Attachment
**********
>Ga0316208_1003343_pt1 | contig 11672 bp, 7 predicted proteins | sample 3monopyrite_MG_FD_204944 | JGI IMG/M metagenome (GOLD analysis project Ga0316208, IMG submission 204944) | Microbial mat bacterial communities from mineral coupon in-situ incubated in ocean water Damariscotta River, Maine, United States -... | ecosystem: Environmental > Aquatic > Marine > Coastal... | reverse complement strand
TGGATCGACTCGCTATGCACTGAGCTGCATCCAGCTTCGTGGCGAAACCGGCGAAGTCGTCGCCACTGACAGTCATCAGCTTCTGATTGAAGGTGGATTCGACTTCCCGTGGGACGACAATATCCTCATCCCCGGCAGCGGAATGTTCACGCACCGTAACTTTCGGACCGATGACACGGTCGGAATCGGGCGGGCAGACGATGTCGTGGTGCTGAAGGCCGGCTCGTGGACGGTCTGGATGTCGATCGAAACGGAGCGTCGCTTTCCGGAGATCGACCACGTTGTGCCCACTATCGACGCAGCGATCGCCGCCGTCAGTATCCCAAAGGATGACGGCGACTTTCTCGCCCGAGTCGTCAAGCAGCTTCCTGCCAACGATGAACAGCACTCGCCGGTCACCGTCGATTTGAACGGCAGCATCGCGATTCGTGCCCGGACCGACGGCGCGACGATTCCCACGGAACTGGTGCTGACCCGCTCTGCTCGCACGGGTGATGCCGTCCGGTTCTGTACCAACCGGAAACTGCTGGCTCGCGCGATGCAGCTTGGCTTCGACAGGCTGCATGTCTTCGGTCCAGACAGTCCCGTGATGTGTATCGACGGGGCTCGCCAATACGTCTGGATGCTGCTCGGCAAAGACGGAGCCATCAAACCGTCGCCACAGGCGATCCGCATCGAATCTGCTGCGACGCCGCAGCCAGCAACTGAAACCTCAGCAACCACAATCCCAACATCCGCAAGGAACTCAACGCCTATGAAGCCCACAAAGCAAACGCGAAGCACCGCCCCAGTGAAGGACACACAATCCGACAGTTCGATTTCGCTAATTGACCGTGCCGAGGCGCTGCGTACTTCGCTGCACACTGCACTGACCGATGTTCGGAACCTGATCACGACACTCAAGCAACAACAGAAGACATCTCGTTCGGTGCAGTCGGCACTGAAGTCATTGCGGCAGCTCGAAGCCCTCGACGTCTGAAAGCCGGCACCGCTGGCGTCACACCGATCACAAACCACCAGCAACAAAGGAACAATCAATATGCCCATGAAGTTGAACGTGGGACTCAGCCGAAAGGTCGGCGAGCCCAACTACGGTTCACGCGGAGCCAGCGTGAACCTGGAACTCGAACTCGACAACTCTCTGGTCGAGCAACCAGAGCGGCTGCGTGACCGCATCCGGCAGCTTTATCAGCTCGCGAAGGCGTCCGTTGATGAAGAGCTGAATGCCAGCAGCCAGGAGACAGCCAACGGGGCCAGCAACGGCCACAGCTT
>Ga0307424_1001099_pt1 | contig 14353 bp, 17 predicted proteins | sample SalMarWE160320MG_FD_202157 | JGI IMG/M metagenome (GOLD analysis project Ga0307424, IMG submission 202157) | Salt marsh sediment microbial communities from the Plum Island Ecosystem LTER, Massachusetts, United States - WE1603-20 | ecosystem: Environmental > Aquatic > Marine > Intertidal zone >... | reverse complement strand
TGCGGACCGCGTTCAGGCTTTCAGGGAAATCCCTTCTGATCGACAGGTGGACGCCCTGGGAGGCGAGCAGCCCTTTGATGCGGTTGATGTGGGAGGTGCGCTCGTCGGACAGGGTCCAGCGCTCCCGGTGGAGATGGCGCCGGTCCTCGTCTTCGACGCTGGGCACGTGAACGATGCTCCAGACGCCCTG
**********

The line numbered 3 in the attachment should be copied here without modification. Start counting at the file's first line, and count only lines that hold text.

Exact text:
>Ga0307424_1001099_pt1 | contig 14353 bp, 17 predicted proteins | sample SalMarWE160320MG_FD_202157 | JGI IMG/M metagenome (GOLD analysis project Ga0307424, IMG submission 202157) | Salt marsh sediment microbial communities from the Plum Island Ecosystem LTER, Massachusetts, United States - WE1603-20 | ecosystem: Environmental > Aquatic > Marine > Intertidal zone >... | reverse complement strand